RPC plus PCR helps equal the biggest acquisition in one company's history.
Berry Global Group Inc.'s pending takeover of Rushden, England-based RPC Group plc will greatly expand that company and provide a much larger position in plastics recycling.
Part of the attraction for Berry and its $4.37 billion move for RPC specifically is the firm's involvement in resin recycling efforts, especially in Europe, CEO Tom Salmon said.
Berry has grown significantly over the years, and RPC will add billions more to annual sales, but the company has not been particularly known for its work in the recycling segment of the business.
Berry recently made news with the introduction of its Verdant line of recycled-based plastic packaging, a move to pull together and showcase the company's work in that area.
Acquiring RPC brings additional recycling expertise to Evansville, Ind.-based Berry, Salmon said.
"RPC is an innovator in the plastics recycling space. Through its BPI business, the company is a leading European recycler of flexible plastics. RPC continues to develop new products incorporating recycled material and products made from biopolymers," he said during a recent conference call to discuss the acquisition.
"The combination of this core competitive advantage will create a global platform for shareholder value creation," Salmon continued.
BPI, once known as British Polythene Industries, was acquired by RPC in 2016. The company recycles more than 80,000 tons of agricultural, industrial, commercial and residential film each year. That material helps the company make about 300,000 tons of new PE film each year.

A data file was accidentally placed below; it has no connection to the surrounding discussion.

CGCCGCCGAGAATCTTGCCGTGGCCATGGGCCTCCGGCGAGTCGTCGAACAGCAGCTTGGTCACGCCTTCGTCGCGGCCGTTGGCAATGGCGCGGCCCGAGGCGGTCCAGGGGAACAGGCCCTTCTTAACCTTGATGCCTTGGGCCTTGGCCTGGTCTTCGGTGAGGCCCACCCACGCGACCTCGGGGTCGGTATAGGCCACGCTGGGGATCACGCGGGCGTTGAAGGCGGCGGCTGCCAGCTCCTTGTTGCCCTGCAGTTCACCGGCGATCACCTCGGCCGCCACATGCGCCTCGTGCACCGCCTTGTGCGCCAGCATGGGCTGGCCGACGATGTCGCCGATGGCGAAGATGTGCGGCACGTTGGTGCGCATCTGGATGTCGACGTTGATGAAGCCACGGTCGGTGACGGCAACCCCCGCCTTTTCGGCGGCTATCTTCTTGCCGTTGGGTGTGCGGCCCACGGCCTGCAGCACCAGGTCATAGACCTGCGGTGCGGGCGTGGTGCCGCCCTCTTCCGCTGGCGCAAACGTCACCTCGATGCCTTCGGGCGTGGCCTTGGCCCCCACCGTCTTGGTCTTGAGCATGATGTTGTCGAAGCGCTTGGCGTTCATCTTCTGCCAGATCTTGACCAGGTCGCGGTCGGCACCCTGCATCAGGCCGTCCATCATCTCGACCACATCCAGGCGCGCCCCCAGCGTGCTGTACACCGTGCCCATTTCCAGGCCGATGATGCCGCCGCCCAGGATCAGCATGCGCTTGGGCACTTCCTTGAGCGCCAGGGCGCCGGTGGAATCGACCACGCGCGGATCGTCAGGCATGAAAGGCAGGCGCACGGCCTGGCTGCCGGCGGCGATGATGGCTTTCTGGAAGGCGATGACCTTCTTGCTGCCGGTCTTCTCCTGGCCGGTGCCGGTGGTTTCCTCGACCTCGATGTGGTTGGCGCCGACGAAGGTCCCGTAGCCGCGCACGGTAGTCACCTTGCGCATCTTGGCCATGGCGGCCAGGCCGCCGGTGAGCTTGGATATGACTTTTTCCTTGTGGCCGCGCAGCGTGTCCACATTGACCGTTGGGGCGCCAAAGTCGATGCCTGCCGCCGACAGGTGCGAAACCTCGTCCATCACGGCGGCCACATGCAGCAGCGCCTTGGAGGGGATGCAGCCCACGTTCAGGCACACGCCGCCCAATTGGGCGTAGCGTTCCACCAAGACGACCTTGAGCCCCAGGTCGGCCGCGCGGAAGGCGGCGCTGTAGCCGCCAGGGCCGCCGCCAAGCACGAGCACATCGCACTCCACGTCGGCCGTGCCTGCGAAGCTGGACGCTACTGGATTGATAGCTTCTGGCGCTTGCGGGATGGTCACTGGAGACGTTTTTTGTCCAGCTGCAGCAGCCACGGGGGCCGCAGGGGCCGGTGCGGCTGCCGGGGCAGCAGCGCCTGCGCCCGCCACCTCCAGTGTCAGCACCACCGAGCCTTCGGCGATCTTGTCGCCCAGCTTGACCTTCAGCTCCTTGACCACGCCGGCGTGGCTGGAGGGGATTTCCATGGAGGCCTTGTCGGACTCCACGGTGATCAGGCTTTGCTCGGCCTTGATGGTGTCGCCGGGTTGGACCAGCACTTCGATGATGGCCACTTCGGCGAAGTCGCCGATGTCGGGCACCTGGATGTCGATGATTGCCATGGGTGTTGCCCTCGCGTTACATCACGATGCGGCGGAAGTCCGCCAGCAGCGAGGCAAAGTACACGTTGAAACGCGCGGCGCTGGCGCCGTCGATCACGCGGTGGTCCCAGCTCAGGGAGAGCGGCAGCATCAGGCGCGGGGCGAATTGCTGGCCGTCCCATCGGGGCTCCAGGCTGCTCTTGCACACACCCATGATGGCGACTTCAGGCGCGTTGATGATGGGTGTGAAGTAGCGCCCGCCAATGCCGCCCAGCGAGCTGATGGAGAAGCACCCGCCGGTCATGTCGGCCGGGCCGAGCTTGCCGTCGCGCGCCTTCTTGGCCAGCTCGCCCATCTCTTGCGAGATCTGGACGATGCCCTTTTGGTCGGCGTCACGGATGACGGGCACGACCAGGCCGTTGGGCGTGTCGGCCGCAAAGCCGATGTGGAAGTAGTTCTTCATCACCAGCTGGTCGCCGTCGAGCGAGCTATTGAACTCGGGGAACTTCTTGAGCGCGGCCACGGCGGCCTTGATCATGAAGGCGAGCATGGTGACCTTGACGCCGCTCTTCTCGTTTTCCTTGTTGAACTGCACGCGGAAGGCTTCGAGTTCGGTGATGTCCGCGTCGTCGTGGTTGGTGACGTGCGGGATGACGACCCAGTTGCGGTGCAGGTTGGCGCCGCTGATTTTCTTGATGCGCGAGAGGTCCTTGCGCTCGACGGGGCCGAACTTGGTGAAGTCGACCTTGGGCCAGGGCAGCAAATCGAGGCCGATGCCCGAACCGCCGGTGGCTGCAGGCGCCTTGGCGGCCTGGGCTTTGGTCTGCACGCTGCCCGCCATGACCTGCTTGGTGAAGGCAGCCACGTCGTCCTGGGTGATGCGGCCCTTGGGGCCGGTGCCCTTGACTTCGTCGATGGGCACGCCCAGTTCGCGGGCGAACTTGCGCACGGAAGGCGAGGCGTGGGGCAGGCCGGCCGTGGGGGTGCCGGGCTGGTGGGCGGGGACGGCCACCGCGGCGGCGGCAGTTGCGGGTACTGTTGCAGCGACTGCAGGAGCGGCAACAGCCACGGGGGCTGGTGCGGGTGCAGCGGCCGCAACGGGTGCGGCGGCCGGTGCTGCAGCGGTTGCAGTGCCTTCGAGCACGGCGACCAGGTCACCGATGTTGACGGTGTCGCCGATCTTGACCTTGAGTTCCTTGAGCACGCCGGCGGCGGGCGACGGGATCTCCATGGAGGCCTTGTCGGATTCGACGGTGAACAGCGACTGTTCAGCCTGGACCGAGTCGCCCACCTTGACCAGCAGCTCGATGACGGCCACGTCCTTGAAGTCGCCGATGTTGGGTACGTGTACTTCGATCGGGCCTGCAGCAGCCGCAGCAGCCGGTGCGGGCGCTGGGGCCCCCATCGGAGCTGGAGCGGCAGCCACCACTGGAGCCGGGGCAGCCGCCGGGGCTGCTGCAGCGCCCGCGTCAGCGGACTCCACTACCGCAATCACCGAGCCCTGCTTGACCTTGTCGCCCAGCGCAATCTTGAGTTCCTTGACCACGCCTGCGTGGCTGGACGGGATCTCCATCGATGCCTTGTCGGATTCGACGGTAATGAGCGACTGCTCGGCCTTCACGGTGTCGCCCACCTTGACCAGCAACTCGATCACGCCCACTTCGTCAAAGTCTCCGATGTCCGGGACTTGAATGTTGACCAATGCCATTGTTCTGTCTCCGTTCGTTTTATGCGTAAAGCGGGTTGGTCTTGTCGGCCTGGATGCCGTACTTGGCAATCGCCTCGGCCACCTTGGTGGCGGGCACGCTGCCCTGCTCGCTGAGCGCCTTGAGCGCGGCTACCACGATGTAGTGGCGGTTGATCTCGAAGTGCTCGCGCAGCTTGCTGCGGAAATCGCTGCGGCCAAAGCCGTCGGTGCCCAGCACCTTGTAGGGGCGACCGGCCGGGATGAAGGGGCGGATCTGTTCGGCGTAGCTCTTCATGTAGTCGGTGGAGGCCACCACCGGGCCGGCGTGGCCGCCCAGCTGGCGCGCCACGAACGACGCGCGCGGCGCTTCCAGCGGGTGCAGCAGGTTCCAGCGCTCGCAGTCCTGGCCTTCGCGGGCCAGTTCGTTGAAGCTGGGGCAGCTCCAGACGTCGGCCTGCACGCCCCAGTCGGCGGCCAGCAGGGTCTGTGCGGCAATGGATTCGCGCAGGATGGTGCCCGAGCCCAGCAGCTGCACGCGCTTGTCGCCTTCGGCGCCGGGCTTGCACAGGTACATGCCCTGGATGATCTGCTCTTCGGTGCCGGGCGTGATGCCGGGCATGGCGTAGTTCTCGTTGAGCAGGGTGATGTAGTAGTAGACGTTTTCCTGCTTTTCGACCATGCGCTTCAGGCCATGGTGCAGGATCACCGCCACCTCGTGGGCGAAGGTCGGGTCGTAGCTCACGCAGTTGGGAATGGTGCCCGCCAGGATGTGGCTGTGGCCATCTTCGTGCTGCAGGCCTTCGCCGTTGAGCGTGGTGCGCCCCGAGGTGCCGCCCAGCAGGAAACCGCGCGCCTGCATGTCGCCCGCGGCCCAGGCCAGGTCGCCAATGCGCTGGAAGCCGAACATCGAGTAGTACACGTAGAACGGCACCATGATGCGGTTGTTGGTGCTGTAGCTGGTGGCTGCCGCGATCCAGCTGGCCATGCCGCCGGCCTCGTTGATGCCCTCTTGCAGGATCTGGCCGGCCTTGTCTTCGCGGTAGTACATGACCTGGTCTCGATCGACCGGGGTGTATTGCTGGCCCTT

BPI is one of Europe's largest PE film recyclers.
It was just last fall that Salmon spoke extensively about the new Verdant line, which uses up to 100 percent post-consumer recycled (PCR) resin for a variety of containers.
"It's a readily available raw material that we can design and incorporate into our products," Salmon said during an interview with Plastics News. "It simply makes good sense for the environment. We continue to be steadfast that plastic is the most versatile raw material on the planet. It makes people's lives better every day.
"For us to ultimately make good use of that valuable resource and reuse it where appropriate, it makes all the sense in the world," he said.
The Verdant line includes bottles, tubes, jars and closures, all with PCR content. It is designed to have the same characteristics as packaging made from virgin resin.
"Our belief is, clearly, let's go out and find ways to promote the use of [PCR], build a business case for reinvestment so that we can convert more otherwise landfillable scrap into products to increase the amount of material available," Salmon said. This, in turn, will bring down costs and promote additional use.
"The marketplace wants a better recyclable story," he said.
Berry, thanks to a string of acquisitions in recent years and over time, has grown into a company with $7.9 billion in annual sales. The acquisition of RPC will add another $4.8 billion in annual sales to push the combined operations to almost $13 billion annually.
RPC makes plastic products in "all five major conversion processes," the company says in its annual report: injection molding, blow molding, thermoforming, rotational molding and blown film extrusion.
The deal is expected to close in the third quarter.